Scalable graph machine learning: a mountain we can climb?

Graph machine learning is a developing area of research that brings many complexities. One challenge that both fascinates and infuriates those working with graph algorithms is — scalability. We take a close look at scalability for graph machine learning methods covering what it is, what makes it difficult, and an example of a method that tackles it head-on.

By Kevin Jung, Software Engineer at CSIRO Data61.

Graph machine learning is still a relatively new and developing area of research and brings with it a bucket load of complexities and challenges. One such challenge that both fascinates and infuriates those of us working with graph algorithms is — scalability.

Two methods were positioned early on as the standard approaches to leveraging network information: Graph Convolutional Networks [1] (powerful neural network architecture for machine learning on graphs) and Node2Vec [2] (an algorithmic framework for representational learning on graphs). Both these methods can be very useful for extracting insights from highly-connected datasets.

But I learned first-hand that when trying to apply graph machine learning techniques to identify fraudulent behaviour in the bitcoin blockchain data, scalability was the biggest roadblock. The bitcoin blockchain graph we are using has millions of wallets (nodes) and billions of transactions (edges), which makes most graph machine learning methods infeasible.

In this article, we will take a closer look at scalability for graph machine learning methods: what it is, what makes it difficult, and an example of a method that tries to tackle it head-on.


What is graph machine learning?

First of all, let’s make sure we’re on the same page in terms of what we mean by graph machine learning.

When we say ‘graph,’ we’re talking about a way of representing data as entities with connections between them. In mathematical terms, we call an entity a node or vertex, and a connection an edge. A collection of vertices V, together with a collection of edges E, form a graph G = (V, E).

Graph machine learning is a machine learning technique that can naturally learn and make predictions from graph structured data. We can think of machine learning as a way of learning some transformation function; y = f(x), where x is a piece of data and y is something we want to predict.

Say we take the task of detecting fraudulent bitcoin addresses as an example, and we know the account balance for all addresses on the blockchain. A very simple model might learn to predict that if an address has a zero account balance, then it is unlikely to be fraudulent. In other words, our function f(x) represents a value close to zero (i.e. non-fraudulent) when x is zero:

We can agree that simply looking at the account balance of an address is not much to go by when trying to solve such a problem. So at this point, we could consider potential ways to engineer additional features that give our model more information about each address’ behaviour.

What we already have is the rich network structure from the transactions occurring between payers and payees of bitcoin. By designing a model that leverages this information, we’d have more confidence in the results:

We want to make predictions about addresses not only based on their account balance but also based on transactions made with other addresses. We can try to formulate f such that it is in the form f(x, x’₀, x’₁, …) where x’ᵢ are other data points in the local neighbourhood of x as defined by our graph structure.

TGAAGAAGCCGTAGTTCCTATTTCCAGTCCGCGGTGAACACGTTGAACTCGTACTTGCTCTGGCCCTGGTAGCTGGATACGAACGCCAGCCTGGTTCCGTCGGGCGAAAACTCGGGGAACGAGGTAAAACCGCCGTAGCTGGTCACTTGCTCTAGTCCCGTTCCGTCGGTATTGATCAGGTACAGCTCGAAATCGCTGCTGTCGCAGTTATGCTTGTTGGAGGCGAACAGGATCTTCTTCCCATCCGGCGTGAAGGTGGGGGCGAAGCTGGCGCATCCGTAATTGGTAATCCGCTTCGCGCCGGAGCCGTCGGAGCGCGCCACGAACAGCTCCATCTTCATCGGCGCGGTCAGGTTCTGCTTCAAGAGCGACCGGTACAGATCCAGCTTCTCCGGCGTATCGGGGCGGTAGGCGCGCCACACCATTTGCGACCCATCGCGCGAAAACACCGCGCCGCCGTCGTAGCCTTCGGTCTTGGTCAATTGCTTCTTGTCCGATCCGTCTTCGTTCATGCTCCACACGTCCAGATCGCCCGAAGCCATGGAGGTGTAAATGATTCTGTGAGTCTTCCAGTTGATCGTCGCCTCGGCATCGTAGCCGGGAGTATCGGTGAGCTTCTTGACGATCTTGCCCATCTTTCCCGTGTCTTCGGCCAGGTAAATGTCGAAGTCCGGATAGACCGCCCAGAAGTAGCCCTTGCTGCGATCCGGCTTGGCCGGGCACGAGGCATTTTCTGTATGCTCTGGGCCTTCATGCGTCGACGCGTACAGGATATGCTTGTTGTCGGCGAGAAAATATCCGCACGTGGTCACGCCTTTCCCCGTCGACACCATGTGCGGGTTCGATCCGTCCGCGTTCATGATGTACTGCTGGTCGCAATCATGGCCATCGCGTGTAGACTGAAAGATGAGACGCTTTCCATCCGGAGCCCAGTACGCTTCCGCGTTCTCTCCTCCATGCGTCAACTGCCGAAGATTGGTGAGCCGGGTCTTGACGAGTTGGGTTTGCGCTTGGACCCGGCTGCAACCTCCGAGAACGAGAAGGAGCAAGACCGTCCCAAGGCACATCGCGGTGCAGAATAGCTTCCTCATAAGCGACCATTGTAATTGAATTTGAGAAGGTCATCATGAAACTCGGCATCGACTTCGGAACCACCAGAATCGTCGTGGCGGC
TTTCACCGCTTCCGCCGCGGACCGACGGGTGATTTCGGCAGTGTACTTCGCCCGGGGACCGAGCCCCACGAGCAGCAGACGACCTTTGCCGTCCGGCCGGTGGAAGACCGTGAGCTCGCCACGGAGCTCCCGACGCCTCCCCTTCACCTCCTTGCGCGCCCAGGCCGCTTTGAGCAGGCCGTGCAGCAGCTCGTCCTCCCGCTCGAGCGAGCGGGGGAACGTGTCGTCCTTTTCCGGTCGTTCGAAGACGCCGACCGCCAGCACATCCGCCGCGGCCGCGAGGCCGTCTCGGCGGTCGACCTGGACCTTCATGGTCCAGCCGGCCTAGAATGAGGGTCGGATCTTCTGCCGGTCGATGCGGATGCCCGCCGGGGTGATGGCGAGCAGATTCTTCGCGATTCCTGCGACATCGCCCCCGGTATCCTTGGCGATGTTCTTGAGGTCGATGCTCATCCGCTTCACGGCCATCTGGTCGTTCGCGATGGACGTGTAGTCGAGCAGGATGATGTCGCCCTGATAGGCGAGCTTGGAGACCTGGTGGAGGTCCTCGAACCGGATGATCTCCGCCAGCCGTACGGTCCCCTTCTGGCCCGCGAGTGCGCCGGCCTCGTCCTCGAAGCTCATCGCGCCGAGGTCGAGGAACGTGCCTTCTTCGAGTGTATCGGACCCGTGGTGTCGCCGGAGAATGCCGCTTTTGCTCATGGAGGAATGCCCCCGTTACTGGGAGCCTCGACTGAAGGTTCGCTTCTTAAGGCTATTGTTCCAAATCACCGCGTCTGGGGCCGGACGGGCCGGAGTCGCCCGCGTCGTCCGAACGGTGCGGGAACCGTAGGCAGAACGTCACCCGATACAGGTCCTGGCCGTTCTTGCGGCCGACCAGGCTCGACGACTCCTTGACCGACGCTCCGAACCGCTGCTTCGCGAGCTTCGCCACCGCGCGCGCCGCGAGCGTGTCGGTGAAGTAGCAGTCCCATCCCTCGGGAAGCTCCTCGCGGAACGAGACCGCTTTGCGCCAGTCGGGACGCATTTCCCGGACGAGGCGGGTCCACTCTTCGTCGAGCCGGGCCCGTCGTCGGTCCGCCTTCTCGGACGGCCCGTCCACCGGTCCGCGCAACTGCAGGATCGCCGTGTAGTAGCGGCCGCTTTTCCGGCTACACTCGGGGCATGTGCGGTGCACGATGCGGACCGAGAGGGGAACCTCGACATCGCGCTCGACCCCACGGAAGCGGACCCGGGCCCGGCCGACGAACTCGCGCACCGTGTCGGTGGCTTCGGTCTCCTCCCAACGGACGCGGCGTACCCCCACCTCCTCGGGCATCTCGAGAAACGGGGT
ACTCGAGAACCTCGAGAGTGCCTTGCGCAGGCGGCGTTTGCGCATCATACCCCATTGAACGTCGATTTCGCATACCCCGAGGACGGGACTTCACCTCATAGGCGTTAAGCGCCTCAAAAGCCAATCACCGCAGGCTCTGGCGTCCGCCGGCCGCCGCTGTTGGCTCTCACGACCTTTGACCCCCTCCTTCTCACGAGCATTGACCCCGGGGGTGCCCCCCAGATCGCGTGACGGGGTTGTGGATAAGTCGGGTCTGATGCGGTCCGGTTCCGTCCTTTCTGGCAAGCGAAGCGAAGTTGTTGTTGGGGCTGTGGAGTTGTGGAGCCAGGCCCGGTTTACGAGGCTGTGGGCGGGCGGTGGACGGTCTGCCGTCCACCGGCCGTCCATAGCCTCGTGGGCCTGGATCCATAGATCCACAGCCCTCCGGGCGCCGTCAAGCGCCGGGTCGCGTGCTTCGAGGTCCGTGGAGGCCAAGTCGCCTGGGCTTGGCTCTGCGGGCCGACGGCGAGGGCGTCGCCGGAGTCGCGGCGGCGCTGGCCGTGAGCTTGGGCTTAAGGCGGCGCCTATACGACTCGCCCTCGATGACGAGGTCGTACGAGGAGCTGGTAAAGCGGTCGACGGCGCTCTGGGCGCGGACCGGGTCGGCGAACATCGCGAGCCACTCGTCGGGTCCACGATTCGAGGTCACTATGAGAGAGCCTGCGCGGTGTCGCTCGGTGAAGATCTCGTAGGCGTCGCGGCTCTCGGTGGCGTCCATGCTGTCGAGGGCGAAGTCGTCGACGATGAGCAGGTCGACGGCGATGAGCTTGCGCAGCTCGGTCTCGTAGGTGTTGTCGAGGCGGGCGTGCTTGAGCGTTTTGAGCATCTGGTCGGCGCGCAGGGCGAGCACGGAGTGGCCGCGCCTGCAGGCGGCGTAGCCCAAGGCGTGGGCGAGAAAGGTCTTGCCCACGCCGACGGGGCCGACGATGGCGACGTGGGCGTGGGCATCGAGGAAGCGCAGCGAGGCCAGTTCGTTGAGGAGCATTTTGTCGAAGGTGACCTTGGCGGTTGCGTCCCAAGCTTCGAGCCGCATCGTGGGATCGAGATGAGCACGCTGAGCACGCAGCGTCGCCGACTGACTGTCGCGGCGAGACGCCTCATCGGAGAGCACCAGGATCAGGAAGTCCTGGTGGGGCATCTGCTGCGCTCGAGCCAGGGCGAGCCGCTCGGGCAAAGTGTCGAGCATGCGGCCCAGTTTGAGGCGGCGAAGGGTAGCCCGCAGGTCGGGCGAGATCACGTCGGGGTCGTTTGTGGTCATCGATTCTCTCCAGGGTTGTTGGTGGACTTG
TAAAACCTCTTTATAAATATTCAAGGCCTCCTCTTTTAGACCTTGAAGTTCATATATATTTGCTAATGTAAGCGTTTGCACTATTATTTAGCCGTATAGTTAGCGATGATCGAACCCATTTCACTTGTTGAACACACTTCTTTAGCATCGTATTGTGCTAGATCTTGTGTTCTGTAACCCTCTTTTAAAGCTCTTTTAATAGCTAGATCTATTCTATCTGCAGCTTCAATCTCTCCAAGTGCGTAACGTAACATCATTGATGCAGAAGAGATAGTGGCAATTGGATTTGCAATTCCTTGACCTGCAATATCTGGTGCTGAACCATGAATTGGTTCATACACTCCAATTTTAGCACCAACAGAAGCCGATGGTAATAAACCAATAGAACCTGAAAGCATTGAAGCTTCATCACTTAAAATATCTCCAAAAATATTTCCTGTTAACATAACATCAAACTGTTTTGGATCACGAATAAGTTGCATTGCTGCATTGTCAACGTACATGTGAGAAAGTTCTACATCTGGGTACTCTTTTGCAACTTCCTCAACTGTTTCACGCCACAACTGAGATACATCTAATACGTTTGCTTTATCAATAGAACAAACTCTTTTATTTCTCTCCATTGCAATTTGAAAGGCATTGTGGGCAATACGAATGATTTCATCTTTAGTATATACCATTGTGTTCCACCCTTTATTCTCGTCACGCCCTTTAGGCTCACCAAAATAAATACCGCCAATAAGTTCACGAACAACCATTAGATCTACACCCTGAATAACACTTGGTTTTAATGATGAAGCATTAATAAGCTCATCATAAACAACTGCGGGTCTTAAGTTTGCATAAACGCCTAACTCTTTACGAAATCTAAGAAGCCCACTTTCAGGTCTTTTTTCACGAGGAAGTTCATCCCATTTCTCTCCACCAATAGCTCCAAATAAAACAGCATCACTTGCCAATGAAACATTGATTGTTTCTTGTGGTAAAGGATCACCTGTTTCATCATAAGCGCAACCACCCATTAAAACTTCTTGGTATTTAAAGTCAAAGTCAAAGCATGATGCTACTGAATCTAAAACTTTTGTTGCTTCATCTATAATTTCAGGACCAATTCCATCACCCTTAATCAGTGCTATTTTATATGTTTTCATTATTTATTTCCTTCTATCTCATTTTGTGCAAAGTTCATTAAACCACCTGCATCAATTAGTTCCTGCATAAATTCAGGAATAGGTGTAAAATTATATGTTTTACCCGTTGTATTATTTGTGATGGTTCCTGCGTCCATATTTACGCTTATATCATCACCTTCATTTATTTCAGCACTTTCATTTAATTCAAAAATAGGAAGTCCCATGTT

One way to achieve this is by making use of graph structure in the form of an adjacency matrix. Multiplying the input data by the adjacency matrix (or some normalisation of) has the effect of linearly combining a data point with its adjacent points.

Below is a representation of a graph with three nodes as an adjacency matrix and a set of features:

The neighbourhood of node 0 can be aggregated as:

This is the basic high-level principle followed by algorithms like graph convolutional networks. In general, the aggregation of local neighbourhood information is applied recursively to increase the size of the local network that is pulled together to make predictions about a node. (Read StellarGraph’s article Knowing Your Neighbours: Machine Learning on Graphs for a more thorough introduction to these concepts).


What is scalable?

A scalable mountain is a mountain that people can climb. A scalable system is a system that can handle growing demands. A scalable graph machine learning method should be a method that handles growing data sizes… and it also happens to be a huge mountain to climb.

Here, I’m going to argue that the basic principle of naively aggregating across a node’s neighbourhood is not scalable, and describe the problems an algorithm must solve in order to be considered otherwise.

The first problem stems from the fact that one node can be connected arbitrarily to many other nodes from a graph - even the entire graph.

In a more traditional deep learning pipeline, if we want to predict something about x, we only need information about x itself. But with the graph structure in mind, in order to predict something about x we potentially need to aggregate information from the entire dataset. As a dataset gets larger and larger, suddenly we end up aggregating terabytes of data just to make a prediction about a single data point. This doesn’t sound so scalable.

The explanation for the second problem involves understanding the difference between a transductive and an inductive algorithm.

Inductive algorithms try to discover a general rule for the world. The model takes the data as a basis for making predictions for unseen data.

Transductive algorithms attempt to make better predictions for the unlabelled data in a dataset by not generalising a universal model.

When we’re trying to tackle problems in the real world, we’re met with the challenge that the data is not static. Gigabytes of new data may present every day, and this is what makes scalability such an important consideration. But many graph machine learning methods are inherently transductive due to the way information is aggregated from the entire dataset, as opposed to just looking at a single instance of data.

Let’s take a look at a more concrete example that demonstrates this problem. Consider a node A in a graph that is connected to three other nodes B, C, and D:

If we weren’t applying any fancy graph methods, we would simply be learning a function that maps from the features of A to a more useful metric; e.g., a prediction we want to make about the node: